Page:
Tagged as #KrogerStrong

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In Case You Missed It: Minimum Wage is on the Up & Up!

MinimumWage_ALLIn case you missed it January 1, 2015 the minimum wage increased in 21 states, including Maryland and West Virginia. (D.C.’s wage increased July 1) Be sure to check and double-check your pay checks.

 

And those that are included in the West Virginia, Kentucky, Ohio Kroger bargaining agreement you should all be getting pay increases as well. Click here for more information.

Kroger WV, KY, OH New Negotiated Pay Scale Explained

Here are a few examples we put together to better explain the new pay scales in the 3-year agreement which was ratified November 3, 2014.

Example 1: Part Time
My name is George and I started working for Kroger in November 2014 at $7.25 an hour. By January 1, 2015, due to the minimum wage law I will be making $8.10 an hour. After a total of 7 months with the company or in June 2015, I will be making $8.15 an hour and after 13 months with the company or in December 2015, I will be making $8.20 an hour. Then in January 2016 the minimum wage will take its next hike and will bump me up to $8.75 an hour. I will remain at $8.75 an hour until the next negotiated increase to $8.95 an hour in January 2017. Then after 31 months total with the company or in June 2017, I will be making $9.00 an hour. This is a total of $1.75 increase throughout the life of the 3-year agreement. Visual for this example is below.

Example1

Example 2: Part Time
My name is Cindy and I have 37 months with Kroger and I currently (November 2014) make $7.80 an hour. By January 1, 2015, due to the minimum wage law, I will be making $8.40 an hour.  After a total of 43 months with the company or in May 2015, I will be making $8.45 an hour and after 49 months with the company or in November 2015, I will be making $8.55 an hour. Then on January 1, 2016 the minimum wage will take its next hike and will bump me up to $8.85 an hour. After a total 55 months or in May 2016, I will be making $8.90 an hour. Then in January 2017 I will get another negotiated increase to $9.25 an hour. By May 2017, after being with the company for 67 months, I will be making $9.30 an hour. This is a total of $1.50 increase throughout the life of the 3-year agreement. Visual for this example is below.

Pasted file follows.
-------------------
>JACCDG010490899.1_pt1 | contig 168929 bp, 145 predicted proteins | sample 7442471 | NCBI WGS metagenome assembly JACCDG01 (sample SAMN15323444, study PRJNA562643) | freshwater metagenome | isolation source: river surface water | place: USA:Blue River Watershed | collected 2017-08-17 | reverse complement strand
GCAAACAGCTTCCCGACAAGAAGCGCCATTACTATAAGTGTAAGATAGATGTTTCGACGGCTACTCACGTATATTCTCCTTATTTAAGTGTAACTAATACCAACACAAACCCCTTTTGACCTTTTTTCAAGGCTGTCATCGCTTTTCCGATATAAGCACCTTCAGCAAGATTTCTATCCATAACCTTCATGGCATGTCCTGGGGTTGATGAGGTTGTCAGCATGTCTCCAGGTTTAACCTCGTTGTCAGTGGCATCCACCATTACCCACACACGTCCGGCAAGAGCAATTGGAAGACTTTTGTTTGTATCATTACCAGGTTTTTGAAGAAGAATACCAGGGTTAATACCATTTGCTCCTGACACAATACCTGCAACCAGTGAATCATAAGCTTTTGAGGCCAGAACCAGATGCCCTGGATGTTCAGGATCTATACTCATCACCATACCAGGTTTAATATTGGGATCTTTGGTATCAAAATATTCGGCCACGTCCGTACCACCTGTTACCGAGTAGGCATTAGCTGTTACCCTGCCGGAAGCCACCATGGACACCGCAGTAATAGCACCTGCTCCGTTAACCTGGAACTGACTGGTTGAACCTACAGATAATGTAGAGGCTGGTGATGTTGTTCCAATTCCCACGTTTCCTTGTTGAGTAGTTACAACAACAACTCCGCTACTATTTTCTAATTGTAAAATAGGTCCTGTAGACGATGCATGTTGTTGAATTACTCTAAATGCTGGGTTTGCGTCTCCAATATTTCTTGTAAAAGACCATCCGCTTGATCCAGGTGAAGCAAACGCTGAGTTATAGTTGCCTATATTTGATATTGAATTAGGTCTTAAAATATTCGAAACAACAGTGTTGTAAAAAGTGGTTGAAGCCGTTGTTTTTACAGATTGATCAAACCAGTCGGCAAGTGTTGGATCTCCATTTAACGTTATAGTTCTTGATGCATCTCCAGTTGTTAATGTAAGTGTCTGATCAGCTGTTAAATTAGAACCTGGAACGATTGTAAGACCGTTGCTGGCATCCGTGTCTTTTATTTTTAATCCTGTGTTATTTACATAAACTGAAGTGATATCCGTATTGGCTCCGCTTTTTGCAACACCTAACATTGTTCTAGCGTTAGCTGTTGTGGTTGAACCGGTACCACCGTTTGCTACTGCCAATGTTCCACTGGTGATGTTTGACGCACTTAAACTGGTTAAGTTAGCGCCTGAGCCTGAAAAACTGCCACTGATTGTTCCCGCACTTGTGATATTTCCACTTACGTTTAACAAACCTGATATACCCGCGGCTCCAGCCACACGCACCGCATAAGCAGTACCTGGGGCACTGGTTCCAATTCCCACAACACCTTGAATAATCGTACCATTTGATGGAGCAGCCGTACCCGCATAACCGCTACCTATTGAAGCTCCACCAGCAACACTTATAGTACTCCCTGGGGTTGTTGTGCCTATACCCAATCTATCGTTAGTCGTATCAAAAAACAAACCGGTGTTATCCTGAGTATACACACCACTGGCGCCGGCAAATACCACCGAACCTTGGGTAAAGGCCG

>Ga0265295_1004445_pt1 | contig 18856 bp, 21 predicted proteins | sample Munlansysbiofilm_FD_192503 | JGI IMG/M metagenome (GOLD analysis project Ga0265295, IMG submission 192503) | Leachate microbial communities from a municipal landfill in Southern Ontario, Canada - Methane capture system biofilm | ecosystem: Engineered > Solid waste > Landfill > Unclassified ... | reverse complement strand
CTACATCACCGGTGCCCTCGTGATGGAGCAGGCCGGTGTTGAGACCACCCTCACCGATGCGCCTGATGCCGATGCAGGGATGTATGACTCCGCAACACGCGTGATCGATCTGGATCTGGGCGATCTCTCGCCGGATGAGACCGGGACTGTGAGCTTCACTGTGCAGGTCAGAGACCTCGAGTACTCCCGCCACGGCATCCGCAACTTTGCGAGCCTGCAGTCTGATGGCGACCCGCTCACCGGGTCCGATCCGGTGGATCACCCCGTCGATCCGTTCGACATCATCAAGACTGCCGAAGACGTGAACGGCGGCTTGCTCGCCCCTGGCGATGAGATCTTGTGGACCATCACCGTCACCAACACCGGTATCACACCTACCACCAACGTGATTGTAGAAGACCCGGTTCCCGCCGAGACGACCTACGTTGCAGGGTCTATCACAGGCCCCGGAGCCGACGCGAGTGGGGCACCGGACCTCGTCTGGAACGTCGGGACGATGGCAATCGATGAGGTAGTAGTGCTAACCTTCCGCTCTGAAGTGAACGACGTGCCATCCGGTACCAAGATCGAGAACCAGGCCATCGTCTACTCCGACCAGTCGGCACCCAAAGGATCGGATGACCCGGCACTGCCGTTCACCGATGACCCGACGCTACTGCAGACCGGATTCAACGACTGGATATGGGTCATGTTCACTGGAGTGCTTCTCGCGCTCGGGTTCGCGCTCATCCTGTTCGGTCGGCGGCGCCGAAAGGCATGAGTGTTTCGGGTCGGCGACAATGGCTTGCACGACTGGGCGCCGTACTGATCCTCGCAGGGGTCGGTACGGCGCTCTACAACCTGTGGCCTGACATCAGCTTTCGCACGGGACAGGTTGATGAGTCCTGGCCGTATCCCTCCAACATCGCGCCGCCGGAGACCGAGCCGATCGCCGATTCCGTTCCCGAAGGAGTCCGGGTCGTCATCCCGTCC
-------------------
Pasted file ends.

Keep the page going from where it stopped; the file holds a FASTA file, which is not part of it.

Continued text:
Example2

Example 3: Part Time
My name is Gregory and I been working at Kroger for 67 months (5.5 years) and I currently (November 2014) make $8.65 an hour. By January 1, 2015, due to the minimum wage law, I will be making $8.85 an hour. After a total of 73 months with the company or in May 2015, I will be making $8.95 an hour. Then on January 1, 2016 the minimum wage increase will raise my wage to $9.05 an hour. After a total 85 months or in May 2016, I will be making $9.10 an hour. Then in January 2017, I will get another negotiated increase to $9.40 an hour. By May 2017, after being with the company for 97 months, I will be making top rate at $11.40 an hour. This is a total of $2.75 increase throughout the life of the 3-year agreement. Visual for this example is below.

Example3

Example 4: Full Time
My name is Laney, I work full time at Kroger currently making $11.00 an hour after working for the company for 61 months. After a total of 67 months with the company or in May 2015, I will be making $11.25 an hour. Then in February 2015 the top rate of pay increases to $14.01, when I reach 73 months, or November 2015 my rate will reflect this increase. Then boom, two months later I’ll go up to $14.26 an hour and one year later in January 2017 I will get another negotiated increase to $14.51 an hour. This is a total of $3.51 increase throughout the life of the 3-year agreement. Visual for this example is below.

Example4

Kroger Members Ratify Three-Year Collective Bargaining Agreement!

Maintains Health Benefits, Retirement Security, Standard of Living

Kroger WV, KY, OH bargaining committee!

Kroger WV, KY, OH bargaining committee

CHARLESTON, November 3 — Members of United Food & Commercial Workers (UFCW) Local 400 today voted to ratify a new, three-year collective bargaining agreement with Kroger in West Virginia, Ohio, and Kentucky that preserves their health and retirement security and increases their wages.

The bargaining was difficult and lengthy, largely due to complications and additional costs imposed by the Affordable Care Act (ACA), but after a sustained campaign of member activism in stores, Local 400 members were able to earn a strong contract. Notably, this contract increases wages, for everyone on one wage scale based on the new, higher minimum wage in West Virginia. It also keeps weekly health care contributions the same, with no increases over the life of the contract.